Other Vaccines during Pregnancy. As many as 35% of all pregnant women are at risk of getting measles, mumps or rubella because they haven’t been vaccinated or they have been vaccinated but their immunity has weakened. The MMR vaccine should be given before pregnancy or after delivery. The Centers for Disease Control and Prevention (CDC) recommends a woman should wait at least 1 month to get pregnant after receiving the MMR vaccine.

A pregnant woman should receive a vaccination against polio only if her risk of exposure to the disease is high. Only inactivated polio vaccine should be used.

If your healthcare provider believes you may be at risk for getting hepatitis B, it’s safe to take the vaccine during pregnancy. Talk to your healthcare provider if you have concerns.

Ask about receiving the pneumococcal vaccine if you have a chronic medical condition, such as lung problems, asthma or heart problems. This vaccine protects you against bacteria that can cause pneumonia, meningitis and ear infections. A plus to taking this vaccine is that antibodies you make after taking the vaccine pass to your baby and may protect him or her from ear infections for up to 6 months!

Human papillomavirus (HPV) vaccine is a series of shots over 6 months to protect against HPV. HPV is responsible for 70% of cervical cancers and 90% of genital warts cases. Don’t have this vaccine during pregnancy; it’s not recommended. If a woman discovers she is pregnant while she is receiving the vaccine, she should delay finishing the series until after she gives birth. Women who are breastfeeding can receive the vaccine.

Thimerosal Use during Pregnancy. Thimerosal is a preservative used in vaccines that contains ethyl mercury. It was barred from childhood vaccines several years ago but is still used in most flu vaccines. Some experts recommend pregnant women ask for a thimerosal-free flu vaccine.

The Centers for Disease Control and Prevention (CDC) believes it’s OK for pregnant women to receive flu vaccine that contains thimerosal. They state the benefits of flu vaccine with thimerosal outweigh the risk. The American College of Obstetricians and Gynecologists (ACOG) has issued a similar statement.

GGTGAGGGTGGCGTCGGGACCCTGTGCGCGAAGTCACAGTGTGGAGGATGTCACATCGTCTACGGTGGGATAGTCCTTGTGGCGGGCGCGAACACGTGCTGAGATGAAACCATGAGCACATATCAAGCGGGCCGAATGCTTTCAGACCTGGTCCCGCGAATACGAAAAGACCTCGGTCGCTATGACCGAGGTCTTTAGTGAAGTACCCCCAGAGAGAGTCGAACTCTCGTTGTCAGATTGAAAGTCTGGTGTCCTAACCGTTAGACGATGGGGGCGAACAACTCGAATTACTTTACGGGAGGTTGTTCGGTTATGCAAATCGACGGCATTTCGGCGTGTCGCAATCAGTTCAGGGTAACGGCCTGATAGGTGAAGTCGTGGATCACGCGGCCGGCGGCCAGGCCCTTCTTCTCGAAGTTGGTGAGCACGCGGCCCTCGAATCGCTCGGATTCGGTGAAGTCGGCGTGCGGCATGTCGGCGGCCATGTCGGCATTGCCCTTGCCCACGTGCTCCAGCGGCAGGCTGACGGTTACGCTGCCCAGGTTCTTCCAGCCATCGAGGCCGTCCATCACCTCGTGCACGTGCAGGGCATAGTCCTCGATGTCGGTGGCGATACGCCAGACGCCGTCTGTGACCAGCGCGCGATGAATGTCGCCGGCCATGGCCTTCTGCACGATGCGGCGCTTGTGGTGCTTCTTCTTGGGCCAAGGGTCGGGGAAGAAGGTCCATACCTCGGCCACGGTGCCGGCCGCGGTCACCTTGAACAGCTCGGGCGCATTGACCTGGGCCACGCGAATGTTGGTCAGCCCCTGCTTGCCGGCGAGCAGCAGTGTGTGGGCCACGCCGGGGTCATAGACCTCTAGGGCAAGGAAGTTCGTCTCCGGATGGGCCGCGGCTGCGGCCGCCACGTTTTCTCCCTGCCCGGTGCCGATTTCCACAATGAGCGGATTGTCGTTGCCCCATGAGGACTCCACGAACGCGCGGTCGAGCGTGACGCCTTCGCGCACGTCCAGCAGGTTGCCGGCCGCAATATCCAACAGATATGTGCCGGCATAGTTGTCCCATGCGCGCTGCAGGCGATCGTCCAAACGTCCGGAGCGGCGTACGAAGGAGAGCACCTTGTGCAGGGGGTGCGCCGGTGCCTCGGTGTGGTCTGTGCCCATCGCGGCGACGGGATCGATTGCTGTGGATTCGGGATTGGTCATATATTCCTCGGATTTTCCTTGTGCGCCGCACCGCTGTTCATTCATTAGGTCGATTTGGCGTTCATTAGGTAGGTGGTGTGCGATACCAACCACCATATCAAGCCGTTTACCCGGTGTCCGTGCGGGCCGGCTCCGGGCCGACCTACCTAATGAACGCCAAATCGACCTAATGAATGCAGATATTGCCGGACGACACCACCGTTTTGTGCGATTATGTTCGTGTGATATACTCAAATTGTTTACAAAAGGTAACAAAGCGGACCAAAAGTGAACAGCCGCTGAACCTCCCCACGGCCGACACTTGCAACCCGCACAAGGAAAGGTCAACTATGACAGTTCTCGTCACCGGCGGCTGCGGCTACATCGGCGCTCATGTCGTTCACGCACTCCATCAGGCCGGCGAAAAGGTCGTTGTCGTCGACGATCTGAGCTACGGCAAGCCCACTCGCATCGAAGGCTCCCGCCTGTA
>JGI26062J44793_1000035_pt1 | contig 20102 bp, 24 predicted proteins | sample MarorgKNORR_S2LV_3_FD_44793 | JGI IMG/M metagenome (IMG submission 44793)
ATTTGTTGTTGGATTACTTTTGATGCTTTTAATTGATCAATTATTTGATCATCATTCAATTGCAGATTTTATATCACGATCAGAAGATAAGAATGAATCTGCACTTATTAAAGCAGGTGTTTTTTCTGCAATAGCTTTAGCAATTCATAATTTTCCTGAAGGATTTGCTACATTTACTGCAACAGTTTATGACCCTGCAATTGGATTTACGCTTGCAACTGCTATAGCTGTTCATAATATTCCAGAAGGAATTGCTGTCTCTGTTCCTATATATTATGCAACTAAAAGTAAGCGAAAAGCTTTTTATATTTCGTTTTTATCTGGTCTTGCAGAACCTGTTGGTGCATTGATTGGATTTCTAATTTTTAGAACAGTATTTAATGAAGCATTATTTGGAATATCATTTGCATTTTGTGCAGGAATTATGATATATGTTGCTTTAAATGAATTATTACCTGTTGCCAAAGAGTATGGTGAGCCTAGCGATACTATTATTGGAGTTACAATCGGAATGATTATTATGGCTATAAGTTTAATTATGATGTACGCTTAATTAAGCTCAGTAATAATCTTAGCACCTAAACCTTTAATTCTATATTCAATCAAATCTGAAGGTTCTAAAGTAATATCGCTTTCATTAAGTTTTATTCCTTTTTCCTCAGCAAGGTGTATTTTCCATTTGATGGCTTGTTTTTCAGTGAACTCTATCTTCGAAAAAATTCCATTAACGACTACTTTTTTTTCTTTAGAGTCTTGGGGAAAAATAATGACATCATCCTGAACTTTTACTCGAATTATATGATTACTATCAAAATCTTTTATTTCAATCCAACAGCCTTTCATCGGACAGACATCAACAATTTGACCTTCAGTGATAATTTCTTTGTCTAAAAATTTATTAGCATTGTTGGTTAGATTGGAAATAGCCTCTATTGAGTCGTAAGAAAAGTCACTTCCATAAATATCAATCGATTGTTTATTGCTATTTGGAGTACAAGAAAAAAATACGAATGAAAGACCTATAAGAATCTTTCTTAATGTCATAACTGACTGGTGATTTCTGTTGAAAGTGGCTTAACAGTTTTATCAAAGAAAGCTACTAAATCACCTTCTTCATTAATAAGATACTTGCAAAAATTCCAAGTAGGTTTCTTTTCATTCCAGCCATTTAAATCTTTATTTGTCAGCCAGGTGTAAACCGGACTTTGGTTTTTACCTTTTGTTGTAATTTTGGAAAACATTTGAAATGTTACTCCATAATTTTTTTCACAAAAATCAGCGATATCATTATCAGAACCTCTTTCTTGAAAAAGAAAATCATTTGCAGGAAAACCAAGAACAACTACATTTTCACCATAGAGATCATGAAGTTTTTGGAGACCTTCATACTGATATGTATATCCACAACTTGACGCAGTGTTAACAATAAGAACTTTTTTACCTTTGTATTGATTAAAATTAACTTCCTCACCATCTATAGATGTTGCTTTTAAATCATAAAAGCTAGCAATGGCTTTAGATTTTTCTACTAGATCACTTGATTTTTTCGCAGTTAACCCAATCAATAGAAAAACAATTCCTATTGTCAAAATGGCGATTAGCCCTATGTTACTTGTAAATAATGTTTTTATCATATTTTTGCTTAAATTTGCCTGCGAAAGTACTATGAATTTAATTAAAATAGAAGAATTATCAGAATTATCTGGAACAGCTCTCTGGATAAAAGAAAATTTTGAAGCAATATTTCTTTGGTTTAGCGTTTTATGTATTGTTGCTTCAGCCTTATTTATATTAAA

Until 2001, thimerosal was used in RhoGAM preparations. However, thimerosal is no longer used in RhoGAM in this country.

6. Influenza (Flu)

The flu seems to be a problem every year because different flu viruses come and go. In 2009 and 2010, the H1N1 flu affected many people. When an outbreak of H1N1 or other type of influenza occurs, it can impact a pregnant woman more greatly because of her altered immune system.

If you are pregnant when a breakout occurs, you should receive the specific flu vaccine and the seasonal flu vaccine. You can be vaccinated any time during pregnancy. There are ways to protect yourself in addition to getting a seasonal flu shot. Use “social distancing” to protect yourself. Avoid crowded areas, use a mask and wash your hands frequently (flu virus can live up to 2 hours on surfaces like doorknobs and telephones).

Before you get a flu shot, go to bed extra early the night before. When you’re well rested, your body produces twice as many infection-fighting antibodies.

Follow your healthcare provider’s guidelines about using medicine you are advised to take. The benefits of taking a medicine outweigh any risk to the baby. Treatment should begin as soon as possible; don’t wait for lab results to confirm the type of flu.

7. Rubella Immunity

It’s a good idea to get checked to see if you are immune to rubella before you get pregnant. Rubella (German measles) during pregnancy can be responsible for various pregnancy problems. Because there’s no known treatment for rubella, the best approach is prevention.

If you’re not immune, you can receive a vaccination after delivery, while you take reliable birth control. Don’t have a vaccination shortly before or during pregnancy because of the possibility of exposing baby to the rubella virus.